Aug. 31, 2016 ECOLOGY-NEWS

Updated programs protect shoreline in Walla Walla County

State seeking comments on four shoreline programs

WALLA WALLA – In an effort to preserve and protect more than 225 miles of shoreline along rivers in Walla Walla County, several cities joined the county to update their shoreline programs.

Prescott, Waitsburg, Walla Walla and Walla Walla County participated in a regional planning process to update their shoreline programs. They individually submitted their updated programs to the Washington Department of Ecology, which is making them available for public review and comment Aug. 29 through Sept. 27.

Each of the cities shared environmental studies and an inventory of current shoreline conditions with the county, during development. The communities then tailored portions of their individual shoreline programs to meet local needs.

Mill Creek in Walla Walla’s downtown core is an essential migration and rearing area for spring chinook salmon and summer steelhead. The Touchet River and its shoreline provide important habitat for these fish as well as threatened bull trout.

These shoreline programs will guide construction and development along shorelines, including the Columbia, Snake, Touchet and Walla Walla rivers. The programs also provide guidance for floodplain management.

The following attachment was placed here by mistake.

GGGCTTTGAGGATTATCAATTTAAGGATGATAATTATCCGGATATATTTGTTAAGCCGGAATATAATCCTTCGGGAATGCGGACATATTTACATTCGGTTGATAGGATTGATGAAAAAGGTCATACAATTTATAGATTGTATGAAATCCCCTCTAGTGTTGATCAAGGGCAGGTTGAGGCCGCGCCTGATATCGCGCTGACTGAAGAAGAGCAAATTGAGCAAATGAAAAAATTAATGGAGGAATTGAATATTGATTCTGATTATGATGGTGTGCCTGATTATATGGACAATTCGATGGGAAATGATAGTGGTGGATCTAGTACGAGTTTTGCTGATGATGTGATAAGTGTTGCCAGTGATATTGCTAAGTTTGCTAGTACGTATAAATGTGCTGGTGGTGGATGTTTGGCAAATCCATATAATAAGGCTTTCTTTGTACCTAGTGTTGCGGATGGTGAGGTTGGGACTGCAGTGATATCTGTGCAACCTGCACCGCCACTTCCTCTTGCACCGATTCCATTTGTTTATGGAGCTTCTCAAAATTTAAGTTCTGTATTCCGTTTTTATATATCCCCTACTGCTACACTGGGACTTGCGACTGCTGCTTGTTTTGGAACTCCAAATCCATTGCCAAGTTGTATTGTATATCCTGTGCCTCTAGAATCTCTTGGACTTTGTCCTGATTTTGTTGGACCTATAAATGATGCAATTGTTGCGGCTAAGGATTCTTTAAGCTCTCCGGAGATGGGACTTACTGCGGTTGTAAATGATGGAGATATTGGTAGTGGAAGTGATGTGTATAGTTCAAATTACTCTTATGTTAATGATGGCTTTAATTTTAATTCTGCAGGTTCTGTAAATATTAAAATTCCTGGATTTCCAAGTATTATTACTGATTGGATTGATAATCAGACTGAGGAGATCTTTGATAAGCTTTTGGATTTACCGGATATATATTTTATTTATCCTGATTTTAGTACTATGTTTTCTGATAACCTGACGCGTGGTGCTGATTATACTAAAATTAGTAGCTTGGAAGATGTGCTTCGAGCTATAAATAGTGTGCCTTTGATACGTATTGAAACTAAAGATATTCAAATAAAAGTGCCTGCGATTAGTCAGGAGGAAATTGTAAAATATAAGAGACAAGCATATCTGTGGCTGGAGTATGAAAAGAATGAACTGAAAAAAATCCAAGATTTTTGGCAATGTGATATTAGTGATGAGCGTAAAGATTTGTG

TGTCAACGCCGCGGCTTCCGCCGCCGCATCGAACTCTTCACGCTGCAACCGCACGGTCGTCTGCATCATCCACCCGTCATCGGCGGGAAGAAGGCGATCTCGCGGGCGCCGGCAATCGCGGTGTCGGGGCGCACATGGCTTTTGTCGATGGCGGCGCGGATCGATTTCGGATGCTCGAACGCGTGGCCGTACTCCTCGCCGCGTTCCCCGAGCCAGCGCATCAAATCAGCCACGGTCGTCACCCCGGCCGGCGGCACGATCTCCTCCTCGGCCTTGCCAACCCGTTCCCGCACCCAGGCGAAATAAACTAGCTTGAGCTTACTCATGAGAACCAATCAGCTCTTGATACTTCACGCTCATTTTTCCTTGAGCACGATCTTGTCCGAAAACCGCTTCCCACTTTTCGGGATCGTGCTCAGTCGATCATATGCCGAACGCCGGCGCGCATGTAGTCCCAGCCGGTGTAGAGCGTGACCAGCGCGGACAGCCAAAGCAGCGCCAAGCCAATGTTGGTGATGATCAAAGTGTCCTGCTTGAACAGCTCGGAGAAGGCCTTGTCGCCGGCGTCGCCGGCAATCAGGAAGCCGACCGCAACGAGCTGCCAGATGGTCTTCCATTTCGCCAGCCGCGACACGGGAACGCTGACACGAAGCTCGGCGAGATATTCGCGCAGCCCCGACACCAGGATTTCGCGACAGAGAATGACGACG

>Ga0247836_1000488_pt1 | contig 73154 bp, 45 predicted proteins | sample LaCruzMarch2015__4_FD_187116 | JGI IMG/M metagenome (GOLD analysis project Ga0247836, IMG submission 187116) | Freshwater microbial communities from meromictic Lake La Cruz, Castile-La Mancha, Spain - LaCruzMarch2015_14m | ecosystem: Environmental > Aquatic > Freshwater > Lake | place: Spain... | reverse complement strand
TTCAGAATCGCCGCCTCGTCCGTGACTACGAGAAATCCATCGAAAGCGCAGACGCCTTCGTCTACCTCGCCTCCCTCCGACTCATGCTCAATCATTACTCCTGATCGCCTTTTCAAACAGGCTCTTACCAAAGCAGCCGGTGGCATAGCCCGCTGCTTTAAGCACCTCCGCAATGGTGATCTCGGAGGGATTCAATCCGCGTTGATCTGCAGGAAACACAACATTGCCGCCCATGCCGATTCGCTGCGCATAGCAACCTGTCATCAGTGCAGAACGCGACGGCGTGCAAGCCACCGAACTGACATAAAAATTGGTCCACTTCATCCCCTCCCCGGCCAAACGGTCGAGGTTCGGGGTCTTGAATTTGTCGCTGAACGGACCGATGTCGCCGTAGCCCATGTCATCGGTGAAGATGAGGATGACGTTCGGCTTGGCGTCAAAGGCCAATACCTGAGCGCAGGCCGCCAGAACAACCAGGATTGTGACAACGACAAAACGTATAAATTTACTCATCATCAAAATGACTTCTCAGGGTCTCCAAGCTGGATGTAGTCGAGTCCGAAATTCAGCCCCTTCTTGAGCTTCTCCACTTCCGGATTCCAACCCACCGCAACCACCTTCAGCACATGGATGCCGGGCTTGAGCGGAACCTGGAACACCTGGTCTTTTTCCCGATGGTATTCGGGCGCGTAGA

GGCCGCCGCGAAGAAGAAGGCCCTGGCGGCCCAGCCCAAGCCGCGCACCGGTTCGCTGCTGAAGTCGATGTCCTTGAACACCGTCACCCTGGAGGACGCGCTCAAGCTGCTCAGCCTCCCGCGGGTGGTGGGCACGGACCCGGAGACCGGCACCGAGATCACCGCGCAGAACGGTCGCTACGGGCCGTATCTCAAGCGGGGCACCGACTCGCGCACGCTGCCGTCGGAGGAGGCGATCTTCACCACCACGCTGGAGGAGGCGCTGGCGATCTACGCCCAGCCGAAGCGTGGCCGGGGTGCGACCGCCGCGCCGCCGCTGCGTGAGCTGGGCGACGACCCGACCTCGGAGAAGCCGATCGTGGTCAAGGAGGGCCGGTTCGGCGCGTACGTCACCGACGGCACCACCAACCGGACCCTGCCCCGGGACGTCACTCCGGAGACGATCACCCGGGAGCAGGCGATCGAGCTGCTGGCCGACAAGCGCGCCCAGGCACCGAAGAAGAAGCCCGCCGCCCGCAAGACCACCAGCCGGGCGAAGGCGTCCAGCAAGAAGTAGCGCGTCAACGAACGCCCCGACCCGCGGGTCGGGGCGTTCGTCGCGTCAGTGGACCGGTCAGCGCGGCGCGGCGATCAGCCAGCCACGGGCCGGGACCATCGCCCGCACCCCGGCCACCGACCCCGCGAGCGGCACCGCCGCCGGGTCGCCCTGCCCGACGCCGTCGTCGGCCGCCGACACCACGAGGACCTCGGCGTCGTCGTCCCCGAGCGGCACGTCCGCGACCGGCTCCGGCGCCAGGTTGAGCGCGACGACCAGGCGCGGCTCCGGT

Once approved by Ecology, the shoreline programs will become part of the overall state shoreline master program.

Each shoreline program is designed to help minimize environmental damage to shoreline areas, reserve appropriate areas for water-oriented uses, and protect people’s access to public land and waters.

Review documents

· Ecology’s website

· Ecology’s Eastern Regional Office, 4601 N. Monroe, Spokane

· Walla Walla County Planning Department, 310 West Poplar, Suite 200, Walla Walla

Comments and questions should be addressed to Jeremy Sikes, Department of Ecology, Shorelands and Environmental Assistance Program, 4601 N. Monroe St., Spokane, WA 99205, or by email to

Documents are available for review online, at Ecology’s Eastern Regional Office, and at each jurisdiction’s planning office.

After taking public comments into consideration, Ecology may approve the proposed shoreline programs as written, reject them, or identify specific modifications to meet the Shoreline Management Act and applicable state regulations.